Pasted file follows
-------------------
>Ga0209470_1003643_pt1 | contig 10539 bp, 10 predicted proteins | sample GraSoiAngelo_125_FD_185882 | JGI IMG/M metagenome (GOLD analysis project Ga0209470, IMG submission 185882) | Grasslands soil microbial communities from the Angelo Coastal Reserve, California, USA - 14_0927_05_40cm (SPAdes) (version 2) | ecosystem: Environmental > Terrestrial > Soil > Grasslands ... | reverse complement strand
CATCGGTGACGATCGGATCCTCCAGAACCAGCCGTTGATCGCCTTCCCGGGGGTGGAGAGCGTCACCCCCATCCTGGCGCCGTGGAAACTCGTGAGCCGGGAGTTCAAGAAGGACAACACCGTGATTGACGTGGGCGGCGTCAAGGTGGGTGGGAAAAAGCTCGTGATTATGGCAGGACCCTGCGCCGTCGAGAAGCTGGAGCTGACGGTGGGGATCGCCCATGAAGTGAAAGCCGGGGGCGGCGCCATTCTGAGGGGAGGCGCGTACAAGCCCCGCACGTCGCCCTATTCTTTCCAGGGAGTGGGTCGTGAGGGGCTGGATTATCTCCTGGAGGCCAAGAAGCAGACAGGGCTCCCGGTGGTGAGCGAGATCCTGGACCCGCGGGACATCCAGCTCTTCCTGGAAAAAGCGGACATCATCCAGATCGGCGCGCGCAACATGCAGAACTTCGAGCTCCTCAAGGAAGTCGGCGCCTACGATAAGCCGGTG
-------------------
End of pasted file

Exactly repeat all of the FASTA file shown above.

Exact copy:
>Ga0209470_1003643_pt1 | contig 10539 bp, 10 predicted proteins | sample GraSoiAngelo_125_FD_185882 | JGI IMG/M metagenome (GOLD analysis project Ga0209470, IMG submission 185882) | Grasslands soil microbial communities from the Angelo Coastal Reserve, California, USA - 14_0927_05_40cm (SPAdes) (version 2) | ecosystem: Environmental > Terrestrial > Soil > Grasslands ... | reverse complement strand
CATCGGTGACGATCGGATCCTCCAGAACCAGCCGTTGATCGCCTTCCCGGGGGTGGAGAGCGTCACCCCCATCCTGGCGCCGTGGAAACTCGTGAGCCGGGAGTTCAAGAAGGACAACACCGTGATTGACGTGGGCGGCGTCAAGGTGGGTGGGAAAAAGCTCGTGATTATGGCAGGACCCTGCGCCGTCGAGAAGCTGGAGCTGACGGTGGGGATCGCCCATGAAGTGAAAGCCGGGGGCGGCGCCATTCTGAGGGGAGGCGCGTACAAGCCCCGCACGTCGCCCTATTCTTTCCAGGGAGTGGGTCGTGAGGGGCTGGATTATCTCCTGGAGGCCAAGAAGCAGACAGGGCTCCCGGTGGTGAGCGAGATCCTGGACCCGCGGGACATCCAGCTCTTCCTGGAAAAAGCGGACATCATCCAGATCGGCGCGCGCAACATGCAGAACTTCGAGCTCCTCAAGGAAGTCGGCGCCTACGATAAGCCGGTG